Something about Fred

One of the small ways that my research project seeks to enact a shift in thinking about horses is to make their presence visible. This means I will use their names, and gendered pronouns when referring to them, eg “he” or “she” instead of “it” (you will notice that “it” is commonly used when referring to racehorses). With my PhD research, I intend to give each of the once-were-horses objects that I will examine some sort of biography, situating them as animals. This tenet of respect is very important to me, and underpins much of what drove me to follow this line of inquiry in the first place.

So I’d certainly be remiss were I not to tell you about Fred, the ‘cover horse’ and pin-up boy for this blog!

Fred’s human companion (his ‘owner’) is my younger cousin, who’s just turned twenty and started university. Rather than leaving her horse behind on the family farm, though, Fred has joined her at uni. Before that, she had him with her at boarding school, and they have competed at dressage and show-jumping events across the Eastern states. She says, “[Fred] came to school with me and home in holidays and now to uni- I take him everywhere! I’ve spent more time with Fred in the last 4 years than with anyone else in my life  -parents, friends, boyfriend – so he has become a very significant part of my life”.

Fred, whose show name is Fortis, is 16.1 hands high and ten years old. His sire (his father) is a warmblood, while his dam (his mother) is a thoroughbred. Warmblood horses are usually associated with dressage, and thoroughbreds are traditionally bred for racing. In fact, Fred’s mother is an ex-racehorse. I guess she’s one of the ones who got ‘lucky’, and was able to have a life as a brood mare after her racing career ended. I have heard a rumour that her sire won the Melbourne Cup once, but no names have been mentioned.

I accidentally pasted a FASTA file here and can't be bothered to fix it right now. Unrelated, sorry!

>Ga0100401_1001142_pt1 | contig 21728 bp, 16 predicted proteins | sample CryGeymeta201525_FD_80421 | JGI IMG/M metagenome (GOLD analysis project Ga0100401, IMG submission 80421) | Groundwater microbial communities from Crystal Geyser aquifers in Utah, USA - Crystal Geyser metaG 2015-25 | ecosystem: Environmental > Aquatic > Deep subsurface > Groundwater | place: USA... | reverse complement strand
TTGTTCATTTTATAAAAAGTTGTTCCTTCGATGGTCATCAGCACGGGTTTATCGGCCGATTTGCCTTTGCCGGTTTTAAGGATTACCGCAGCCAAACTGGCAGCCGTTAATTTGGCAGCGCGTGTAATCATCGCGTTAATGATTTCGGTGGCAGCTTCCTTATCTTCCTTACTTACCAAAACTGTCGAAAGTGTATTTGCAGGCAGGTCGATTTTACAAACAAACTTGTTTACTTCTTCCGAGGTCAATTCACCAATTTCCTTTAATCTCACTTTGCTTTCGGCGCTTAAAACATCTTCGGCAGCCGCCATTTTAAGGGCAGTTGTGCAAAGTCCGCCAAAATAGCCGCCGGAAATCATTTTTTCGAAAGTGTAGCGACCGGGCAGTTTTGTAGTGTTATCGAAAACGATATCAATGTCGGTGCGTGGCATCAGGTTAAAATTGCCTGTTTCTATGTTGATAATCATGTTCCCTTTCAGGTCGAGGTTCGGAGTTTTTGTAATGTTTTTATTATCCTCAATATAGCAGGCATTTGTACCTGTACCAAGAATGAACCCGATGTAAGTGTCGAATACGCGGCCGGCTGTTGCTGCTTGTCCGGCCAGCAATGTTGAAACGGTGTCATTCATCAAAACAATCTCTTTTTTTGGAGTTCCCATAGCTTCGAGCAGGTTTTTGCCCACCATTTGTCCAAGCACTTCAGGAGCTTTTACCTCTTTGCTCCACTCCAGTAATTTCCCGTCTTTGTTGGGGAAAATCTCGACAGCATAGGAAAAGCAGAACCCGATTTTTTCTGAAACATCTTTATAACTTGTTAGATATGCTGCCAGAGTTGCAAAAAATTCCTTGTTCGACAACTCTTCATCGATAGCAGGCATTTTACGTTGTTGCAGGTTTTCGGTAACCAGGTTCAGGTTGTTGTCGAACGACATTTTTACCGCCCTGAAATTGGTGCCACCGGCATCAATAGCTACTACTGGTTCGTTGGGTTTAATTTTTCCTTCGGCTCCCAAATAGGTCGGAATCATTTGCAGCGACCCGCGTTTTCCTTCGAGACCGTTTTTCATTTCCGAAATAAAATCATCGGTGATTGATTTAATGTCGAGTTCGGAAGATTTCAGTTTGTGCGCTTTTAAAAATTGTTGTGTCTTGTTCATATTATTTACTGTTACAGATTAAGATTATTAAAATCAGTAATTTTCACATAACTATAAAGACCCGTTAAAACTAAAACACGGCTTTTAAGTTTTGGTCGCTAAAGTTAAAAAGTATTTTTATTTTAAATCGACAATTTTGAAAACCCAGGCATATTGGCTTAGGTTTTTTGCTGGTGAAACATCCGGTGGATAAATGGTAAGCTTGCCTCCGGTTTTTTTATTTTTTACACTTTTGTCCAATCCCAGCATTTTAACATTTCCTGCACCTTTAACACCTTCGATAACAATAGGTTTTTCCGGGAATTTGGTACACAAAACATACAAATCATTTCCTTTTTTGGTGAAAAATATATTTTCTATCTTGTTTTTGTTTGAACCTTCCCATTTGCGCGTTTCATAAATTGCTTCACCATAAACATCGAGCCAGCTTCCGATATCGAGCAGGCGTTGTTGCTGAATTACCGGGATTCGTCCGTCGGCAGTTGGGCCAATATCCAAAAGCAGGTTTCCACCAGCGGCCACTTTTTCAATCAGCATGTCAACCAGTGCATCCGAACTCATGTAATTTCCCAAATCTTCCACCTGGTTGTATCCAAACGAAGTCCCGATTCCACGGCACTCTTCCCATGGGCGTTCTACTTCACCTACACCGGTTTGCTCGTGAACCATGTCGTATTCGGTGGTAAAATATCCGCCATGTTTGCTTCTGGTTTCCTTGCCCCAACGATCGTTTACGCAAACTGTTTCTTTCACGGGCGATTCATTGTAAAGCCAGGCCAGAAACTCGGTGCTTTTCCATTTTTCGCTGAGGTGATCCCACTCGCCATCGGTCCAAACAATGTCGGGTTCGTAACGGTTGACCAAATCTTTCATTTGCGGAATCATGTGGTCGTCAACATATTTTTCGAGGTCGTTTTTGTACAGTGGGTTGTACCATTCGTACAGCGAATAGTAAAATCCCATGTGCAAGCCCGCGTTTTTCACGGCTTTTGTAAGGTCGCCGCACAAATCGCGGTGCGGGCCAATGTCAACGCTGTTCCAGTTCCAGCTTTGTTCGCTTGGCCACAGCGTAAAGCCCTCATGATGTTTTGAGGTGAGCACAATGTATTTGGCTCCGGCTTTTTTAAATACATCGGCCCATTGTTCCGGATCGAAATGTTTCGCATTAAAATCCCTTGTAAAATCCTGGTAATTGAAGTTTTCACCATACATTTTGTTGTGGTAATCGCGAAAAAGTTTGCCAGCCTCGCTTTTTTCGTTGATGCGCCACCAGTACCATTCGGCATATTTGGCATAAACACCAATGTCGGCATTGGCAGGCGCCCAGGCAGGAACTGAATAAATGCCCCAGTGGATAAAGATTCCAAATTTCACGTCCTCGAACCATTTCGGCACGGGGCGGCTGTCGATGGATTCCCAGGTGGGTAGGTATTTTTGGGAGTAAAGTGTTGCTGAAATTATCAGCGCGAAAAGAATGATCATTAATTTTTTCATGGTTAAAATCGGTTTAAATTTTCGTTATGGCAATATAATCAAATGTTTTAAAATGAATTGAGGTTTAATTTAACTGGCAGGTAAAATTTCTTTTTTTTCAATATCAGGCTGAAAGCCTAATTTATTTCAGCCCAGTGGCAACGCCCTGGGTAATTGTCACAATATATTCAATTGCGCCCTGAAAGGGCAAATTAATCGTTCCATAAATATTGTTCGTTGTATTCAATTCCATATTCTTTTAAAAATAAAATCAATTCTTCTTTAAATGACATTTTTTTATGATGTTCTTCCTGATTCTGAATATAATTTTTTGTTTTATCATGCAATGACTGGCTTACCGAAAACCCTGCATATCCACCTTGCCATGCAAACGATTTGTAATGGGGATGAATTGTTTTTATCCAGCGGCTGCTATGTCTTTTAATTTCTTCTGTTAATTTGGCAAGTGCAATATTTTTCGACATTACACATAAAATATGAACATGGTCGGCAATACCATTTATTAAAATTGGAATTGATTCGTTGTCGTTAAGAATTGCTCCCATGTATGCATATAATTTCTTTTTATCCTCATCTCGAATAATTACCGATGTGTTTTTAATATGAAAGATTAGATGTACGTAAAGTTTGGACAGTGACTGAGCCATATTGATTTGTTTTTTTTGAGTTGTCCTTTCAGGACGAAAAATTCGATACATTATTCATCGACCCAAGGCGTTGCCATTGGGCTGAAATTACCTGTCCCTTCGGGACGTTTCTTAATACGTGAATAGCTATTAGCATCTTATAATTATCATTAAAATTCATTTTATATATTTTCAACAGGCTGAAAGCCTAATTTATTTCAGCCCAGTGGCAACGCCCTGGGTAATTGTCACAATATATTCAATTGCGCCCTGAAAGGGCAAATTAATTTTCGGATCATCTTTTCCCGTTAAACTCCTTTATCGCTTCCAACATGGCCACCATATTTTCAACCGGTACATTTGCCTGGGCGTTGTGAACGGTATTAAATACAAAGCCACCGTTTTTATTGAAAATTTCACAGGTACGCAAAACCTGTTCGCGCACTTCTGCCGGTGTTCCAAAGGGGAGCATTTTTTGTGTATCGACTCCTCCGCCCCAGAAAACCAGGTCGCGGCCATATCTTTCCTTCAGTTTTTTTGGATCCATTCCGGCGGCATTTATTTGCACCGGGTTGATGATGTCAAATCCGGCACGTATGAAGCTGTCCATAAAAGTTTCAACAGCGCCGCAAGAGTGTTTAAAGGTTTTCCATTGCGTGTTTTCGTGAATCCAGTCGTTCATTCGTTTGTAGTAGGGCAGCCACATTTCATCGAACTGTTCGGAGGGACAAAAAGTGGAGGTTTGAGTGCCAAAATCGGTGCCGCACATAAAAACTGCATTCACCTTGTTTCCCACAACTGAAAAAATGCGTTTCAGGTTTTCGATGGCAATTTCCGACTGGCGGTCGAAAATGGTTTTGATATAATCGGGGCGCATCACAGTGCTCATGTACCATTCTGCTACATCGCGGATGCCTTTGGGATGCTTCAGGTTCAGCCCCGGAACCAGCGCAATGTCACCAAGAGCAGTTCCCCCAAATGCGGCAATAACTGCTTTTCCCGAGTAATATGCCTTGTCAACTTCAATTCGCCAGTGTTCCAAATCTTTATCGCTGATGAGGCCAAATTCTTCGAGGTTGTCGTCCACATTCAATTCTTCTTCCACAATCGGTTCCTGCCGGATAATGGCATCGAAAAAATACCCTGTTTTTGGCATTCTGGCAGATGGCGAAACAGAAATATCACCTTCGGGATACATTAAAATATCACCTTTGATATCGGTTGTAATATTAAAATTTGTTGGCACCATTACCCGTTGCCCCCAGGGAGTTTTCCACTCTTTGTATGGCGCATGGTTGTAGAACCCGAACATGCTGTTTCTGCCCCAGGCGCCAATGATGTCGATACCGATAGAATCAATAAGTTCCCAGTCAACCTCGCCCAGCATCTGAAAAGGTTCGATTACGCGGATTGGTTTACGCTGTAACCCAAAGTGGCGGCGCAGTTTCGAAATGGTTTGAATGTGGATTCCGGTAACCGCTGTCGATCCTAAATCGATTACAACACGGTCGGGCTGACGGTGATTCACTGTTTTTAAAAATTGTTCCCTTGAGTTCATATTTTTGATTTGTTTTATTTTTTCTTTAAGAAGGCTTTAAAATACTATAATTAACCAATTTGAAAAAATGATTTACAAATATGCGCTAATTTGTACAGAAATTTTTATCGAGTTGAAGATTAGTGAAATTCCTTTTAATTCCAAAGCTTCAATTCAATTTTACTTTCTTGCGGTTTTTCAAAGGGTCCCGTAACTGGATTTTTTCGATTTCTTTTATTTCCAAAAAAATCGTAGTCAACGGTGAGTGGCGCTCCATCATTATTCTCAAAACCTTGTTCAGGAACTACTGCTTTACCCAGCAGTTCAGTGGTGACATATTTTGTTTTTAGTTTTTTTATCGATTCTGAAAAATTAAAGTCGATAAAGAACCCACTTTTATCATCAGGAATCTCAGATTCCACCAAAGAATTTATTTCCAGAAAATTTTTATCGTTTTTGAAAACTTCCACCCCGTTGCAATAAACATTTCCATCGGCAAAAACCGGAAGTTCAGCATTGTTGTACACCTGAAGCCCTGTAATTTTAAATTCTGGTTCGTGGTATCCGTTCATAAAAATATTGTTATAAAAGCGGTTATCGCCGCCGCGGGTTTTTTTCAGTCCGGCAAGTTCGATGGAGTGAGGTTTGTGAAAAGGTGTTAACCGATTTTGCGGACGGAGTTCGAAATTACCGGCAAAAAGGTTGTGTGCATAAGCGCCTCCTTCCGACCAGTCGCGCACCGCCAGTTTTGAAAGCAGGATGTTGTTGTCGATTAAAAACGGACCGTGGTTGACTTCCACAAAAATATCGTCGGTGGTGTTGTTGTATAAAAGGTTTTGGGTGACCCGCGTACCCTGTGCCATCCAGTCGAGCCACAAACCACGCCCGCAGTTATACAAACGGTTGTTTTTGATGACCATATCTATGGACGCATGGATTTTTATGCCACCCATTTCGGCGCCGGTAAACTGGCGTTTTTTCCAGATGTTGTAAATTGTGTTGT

The photo that appears as this blog’s cover image was taken by my cousin near the south-coast town of Kiama, at sunset, where she took him for an event earlier this year.  When I asked my cousin if she loved Fred, or if he was more like a tool to get her where she wanted to be, equestrian-wise, her answer was so heartfelt that I have to include it in it’s entirety:

I love him to pieces! When you spend so much time with them you definitely develop a strong bond. Equestrian obviously relies majorly on teamwork, so I guess you develop a bond through working as a team and giving back to them for what they have done for you. You can especially see it in cross country when it’s impossible even at the top level to get a perfect distance to every fence but even when you screw it up your horse (not all though!) will pull you out of trouble and do their best to jump it even though they should have stopped. After 4 years together I’ve come to learn Fred’s personality and character, which makes him different to just any horse.

I don’t know how long I will be able to keep him, since it is such an expensive sport that I can’t afford, and people tell me that I can always pick it up again after uni but (as much as I love riding and I will miss it incredibly) I don’t feel the need to pick it up later because I don’t want to just ride, I want to ride Fred! If I didn’t love him so much it would not be as hard to quit. They teach you so much in terms of responsibilities and taking the good with the bad and accepting failure since they have their bad days and their good ones, because no one is perfect, and you feel so proud when you both finally get it right! Fred is such a hard trier, and always listens, and learns relatively quickly what I’m teaching him. He has come so far from where he was when I got him and he has taught me a lot about how to ride better. Every time I even think about when the time comes to sell him, I cry!

Something that my cousin has articulated really well here is that, for her, it’s not just any horse, it’s Fred. Reading her words I was really struck by the sense that she has gotten to know him so well, and it is this that ‘makes him different to just any horse’ for her. I can’t help comparing this bonded and respectful relationship with, for example, what a racehorse is likely to experience; the difference between being a highly valued part of a team, and being a highly valuable asset. No-one has time to get to know a racehorse, as they are ridden by different jockeys at each race meet, trained by a stranger, and most likely owned by a syndicate, rather than a loving individual.

I think there’s more to explore here, but I don’t want my research agenda to hijack what is meant to be simply a post about Fred. So, there you have it – a little something about Fred. Putting a name to the face, so to speak.


Fred and his human companion working together, December 2013 – image courtesy of Pauline Luks


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